Historic Moments: The life of Rotary founder Paul Harris
Paul Harris's childhood home in Wallingford, Vermont, USA.
B orn in Racine, Wisconsin, USA, on 19 April 1868, Paul P. Harris was the second of six children of George N. and Cornelia Bryan Harris.
At age three, he moved to Wallingford, Vermont, where he grew up in the care of his paternal grandparents, Howard and Pamela Harris. He attended the University of Vermont and Princeton University and received his law degree from the University of Iowa in 1891.
While he was in school, both of Harris's grandparents died, and he spent the five years after graduation traveling around the country and working odd jobs. After arriving penniless in San Francisco in 1891, he worked as a reporter for the San Francisco Chronicle and then as a ranch hand, grape picker, actor, and cowboy. He was also a hotel night clerk in Jacksonville, Florida, and a traveling marble and granite salesman.
In 1896, he settled in Chicago and opened a law practice. Along with Gustavus Loehr, Silvester Schiele, and Hiram Shorey, he founded the Rotary Club of Chicago in 1905 and was elected its president in 1907.
Club membership grew rapidly. Many members were originally from small towns and found an opportunity for fellowship in the Chicago club. Harris was convinced that the club could be expanded into a service movement and strove to extend Rotary to other communities.
In 1910, he met Jean Thomson during an outing with the Prairie Club, a Chicago-based organization for wilderness enthusiasts. Harris and Thomson married three months later and settled on Chicago's South Side.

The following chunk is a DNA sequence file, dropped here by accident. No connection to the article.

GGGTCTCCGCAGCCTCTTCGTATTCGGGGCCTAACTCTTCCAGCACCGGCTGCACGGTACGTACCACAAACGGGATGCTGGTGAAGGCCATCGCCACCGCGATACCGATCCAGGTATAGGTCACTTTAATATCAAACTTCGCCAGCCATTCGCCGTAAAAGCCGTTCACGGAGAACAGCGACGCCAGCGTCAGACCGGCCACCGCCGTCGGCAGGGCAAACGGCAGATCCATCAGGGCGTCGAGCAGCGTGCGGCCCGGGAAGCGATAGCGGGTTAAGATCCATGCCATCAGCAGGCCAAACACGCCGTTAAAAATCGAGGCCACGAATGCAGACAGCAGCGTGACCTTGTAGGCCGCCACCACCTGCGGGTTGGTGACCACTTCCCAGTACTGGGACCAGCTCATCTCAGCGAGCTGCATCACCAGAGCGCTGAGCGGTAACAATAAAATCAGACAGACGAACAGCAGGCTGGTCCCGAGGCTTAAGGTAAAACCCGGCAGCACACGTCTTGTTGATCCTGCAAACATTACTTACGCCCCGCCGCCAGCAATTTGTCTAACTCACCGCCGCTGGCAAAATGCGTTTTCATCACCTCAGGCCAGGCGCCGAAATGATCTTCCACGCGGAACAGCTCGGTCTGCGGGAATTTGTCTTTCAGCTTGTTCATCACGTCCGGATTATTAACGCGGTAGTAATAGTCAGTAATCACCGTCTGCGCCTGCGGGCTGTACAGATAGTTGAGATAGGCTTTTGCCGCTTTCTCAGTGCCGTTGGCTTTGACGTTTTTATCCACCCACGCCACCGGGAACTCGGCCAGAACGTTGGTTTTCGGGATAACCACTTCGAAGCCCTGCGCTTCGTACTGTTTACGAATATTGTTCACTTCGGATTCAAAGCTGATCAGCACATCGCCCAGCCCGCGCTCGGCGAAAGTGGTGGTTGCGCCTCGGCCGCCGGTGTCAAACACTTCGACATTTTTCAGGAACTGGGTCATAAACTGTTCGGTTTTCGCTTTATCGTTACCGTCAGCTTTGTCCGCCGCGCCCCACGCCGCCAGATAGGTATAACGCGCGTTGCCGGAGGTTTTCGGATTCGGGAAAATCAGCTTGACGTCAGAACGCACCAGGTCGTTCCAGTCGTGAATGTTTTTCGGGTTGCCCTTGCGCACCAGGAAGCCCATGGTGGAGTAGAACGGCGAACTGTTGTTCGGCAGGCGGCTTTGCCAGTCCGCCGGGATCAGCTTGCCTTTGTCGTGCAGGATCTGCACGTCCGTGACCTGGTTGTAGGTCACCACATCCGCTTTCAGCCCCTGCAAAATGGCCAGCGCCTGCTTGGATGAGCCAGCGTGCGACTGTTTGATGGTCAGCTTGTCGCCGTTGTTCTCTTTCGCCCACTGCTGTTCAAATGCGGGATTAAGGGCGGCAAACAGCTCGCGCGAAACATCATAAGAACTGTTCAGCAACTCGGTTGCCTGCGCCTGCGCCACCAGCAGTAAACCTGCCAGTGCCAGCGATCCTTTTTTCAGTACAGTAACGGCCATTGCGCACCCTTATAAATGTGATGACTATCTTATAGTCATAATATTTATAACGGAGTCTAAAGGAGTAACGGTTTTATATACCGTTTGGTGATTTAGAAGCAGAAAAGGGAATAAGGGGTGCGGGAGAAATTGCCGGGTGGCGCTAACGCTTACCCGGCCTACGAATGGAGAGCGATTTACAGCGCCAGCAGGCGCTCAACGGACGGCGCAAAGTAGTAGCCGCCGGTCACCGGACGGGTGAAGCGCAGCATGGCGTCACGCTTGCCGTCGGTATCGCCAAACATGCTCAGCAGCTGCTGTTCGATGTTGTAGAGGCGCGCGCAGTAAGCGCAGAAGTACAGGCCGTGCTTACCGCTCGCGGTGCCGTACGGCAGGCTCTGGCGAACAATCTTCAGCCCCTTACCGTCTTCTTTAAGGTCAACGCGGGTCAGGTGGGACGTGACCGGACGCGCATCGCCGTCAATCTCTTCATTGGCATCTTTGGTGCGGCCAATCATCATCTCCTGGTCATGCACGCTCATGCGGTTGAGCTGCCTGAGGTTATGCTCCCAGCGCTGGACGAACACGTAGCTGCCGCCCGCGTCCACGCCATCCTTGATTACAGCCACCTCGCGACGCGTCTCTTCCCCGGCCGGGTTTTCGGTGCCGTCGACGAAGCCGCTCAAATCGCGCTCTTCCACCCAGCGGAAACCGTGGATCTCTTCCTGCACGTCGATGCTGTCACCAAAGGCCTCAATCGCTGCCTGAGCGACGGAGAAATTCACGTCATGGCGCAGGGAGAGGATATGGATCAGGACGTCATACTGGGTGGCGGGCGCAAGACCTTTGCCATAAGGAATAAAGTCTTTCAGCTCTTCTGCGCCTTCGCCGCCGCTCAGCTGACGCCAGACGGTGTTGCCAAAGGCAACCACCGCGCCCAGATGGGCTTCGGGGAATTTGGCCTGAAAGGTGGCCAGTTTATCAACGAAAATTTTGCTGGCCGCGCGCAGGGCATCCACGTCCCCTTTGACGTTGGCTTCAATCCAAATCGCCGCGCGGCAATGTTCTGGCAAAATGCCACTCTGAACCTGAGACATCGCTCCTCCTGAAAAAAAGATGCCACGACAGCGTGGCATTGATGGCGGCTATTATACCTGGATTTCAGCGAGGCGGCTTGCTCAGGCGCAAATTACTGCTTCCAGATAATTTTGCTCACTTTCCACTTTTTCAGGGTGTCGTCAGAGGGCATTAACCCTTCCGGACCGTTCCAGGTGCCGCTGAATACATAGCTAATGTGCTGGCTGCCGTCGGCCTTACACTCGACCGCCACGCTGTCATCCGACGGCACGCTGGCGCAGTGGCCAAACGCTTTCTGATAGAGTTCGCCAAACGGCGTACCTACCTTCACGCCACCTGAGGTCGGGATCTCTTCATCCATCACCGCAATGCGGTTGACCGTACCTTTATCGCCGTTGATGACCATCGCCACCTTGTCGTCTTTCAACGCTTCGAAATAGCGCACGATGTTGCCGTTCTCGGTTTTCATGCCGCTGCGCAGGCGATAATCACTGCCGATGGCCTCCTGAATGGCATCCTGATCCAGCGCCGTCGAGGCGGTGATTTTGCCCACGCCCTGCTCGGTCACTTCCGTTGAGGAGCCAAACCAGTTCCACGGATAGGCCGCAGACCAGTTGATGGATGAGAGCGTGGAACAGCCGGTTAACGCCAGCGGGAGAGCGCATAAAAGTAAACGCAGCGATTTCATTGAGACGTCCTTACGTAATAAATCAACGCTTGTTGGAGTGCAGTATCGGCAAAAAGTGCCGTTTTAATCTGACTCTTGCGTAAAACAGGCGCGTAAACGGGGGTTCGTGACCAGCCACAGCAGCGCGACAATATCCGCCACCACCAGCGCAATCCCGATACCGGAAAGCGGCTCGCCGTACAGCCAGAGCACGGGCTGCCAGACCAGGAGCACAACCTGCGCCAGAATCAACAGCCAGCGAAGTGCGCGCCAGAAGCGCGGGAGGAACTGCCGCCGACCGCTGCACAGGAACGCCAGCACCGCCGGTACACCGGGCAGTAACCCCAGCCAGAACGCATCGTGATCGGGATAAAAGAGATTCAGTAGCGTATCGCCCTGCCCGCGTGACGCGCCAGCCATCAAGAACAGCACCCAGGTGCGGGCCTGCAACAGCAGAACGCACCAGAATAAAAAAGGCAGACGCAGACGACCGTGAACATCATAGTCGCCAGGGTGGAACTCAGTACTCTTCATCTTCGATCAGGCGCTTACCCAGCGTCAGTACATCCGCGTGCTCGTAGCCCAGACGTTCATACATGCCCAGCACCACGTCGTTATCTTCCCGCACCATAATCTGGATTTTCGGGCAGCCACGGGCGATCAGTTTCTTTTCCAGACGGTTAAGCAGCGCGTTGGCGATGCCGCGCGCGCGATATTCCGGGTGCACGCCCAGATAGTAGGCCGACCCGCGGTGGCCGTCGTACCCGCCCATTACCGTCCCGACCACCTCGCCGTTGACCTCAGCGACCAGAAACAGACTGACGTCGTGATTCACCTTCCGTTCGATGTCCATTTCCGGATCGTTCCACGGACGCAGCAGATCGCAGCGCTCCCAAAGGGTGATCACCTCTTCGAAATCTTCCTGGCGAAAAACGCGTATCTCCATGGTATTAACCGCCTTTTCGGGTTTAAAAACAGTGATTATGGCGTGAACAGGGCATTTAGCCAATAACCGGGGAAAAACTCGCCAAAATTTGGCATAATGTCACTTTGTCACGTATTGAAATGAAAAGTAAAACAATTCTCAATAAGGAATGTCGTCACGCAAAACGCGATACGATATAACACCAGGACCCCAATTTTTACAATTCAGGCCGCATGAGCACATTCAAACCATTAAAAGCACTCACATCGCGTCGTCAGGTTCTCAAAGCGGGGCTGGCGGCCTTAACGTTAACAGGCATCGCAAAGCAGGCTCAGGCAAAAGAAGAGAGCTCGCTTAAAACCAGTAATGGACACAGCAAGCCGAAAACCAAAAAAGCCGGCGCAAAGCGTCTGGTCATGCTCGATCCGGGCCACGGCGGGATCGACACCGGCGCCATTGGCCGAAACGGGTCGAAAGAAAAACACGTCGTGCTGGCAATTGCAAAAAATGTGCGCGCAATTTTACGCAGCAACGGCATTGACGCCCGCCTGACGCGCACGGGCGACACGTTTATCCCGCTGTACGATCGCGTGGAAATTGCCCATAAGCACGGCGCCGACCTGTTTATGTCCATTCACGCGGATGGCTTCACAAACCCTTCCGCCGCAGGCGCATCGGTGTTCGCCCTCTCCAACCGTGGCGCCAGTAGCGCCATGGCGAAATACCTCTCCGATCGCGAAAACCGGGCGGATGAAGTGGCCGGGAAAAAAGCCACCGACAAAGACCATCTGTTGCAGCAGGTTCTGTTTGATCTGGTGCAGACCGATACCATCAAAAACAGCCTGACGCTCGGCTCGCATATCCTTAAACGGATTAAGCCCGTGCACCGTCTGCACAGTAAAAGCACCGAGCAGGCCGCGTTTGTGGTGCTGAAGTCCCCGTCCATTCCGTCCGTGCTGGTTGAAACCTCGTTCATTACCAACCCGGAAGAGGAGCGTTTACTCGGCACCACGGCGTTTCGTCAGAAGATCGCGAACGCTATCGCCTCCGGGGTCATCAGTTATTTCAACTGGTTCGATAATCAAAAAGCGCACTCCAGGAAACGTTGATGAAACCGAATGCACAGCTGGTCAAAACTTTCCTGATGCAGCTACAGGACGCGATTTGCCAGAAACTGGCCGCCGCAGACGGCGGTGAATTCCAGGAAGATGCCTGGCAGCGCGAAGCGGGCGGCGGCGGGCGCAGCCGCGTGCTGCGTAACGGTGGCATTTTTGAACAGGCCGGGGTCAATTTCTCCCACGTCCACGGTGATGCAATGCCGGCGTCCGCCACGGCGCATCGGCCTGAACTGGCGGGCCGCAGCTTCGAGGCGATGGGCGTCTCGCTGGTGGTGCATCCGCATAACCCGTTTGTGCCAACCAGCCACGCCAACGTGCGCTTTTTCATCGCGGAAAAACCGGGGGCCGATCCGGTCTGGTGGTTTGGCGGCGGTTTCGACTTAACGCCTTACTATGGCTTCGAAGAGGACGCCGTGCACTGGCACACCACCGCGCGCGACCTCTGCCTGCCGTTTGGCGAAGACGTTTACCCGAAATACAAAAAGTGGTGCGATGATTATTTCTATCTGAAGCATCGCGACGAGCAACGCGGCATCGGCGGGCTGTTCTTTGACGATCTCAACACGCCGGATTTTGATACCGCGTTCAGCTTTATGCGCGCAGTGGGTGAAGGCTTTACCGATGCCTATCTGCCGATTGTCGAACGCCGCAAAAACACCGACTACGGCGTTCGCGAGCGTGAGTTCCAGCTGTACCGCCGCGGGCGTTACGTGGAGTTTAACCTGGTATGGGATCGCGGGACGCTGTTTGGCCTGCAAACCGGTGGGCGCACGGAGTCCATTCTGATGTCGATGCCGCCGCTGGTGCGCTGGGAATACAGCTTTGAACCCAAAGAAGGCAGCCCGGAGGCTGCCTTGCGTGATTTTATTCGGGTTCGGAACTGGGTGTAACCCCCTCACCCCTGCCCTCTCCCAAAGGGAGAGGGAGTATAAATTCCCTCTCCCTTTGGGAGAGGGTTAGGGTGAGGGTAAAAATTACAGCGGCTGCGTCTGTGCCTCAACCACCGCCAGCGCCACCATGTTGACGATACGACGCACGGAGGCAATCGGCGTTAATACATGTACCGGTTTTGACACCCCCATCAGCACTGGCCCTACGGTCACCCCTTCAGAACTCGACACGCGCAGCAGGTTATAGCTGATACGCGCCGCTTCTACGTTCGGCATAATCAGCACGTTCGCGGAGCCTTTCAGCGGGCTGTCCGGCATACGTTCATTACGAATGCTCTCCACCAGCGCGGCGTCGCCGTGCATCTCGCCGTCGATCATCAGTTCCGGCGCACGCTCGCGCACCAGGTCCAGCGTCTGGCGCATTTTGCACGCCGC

In the same year, the National Association of Rotary Clubs was formed, and Harris was elected its first president. He held the office for two years and afterward became president emeritus, serving as the public face of the organization and promoting membership extension and service around the world.
He wrote several books about Rotary and his life and travels, including The Founder of Rotary and This Rotarian Age.
In addition to his work with Rotary, Harris was involved in other civic organizations, including the Chicago Association of Commerce and Industry, City Club of Chicago, Chicago Bar Association, Prairie Club, and Easter Seals. He was also recognized by the Boy Scouts of America and honored by the governments of Brazil, Chile, the Dominican Republic, Ecuador, and Peru.
Harris died on 27 January 1947, leaving a rich legacy of fellowship, professionalism, service, and friendship. His passing also sparked an outpouring of donations to The Rotary Foundation from all over the world, allowing the Foundation to greatly expand its programs and services.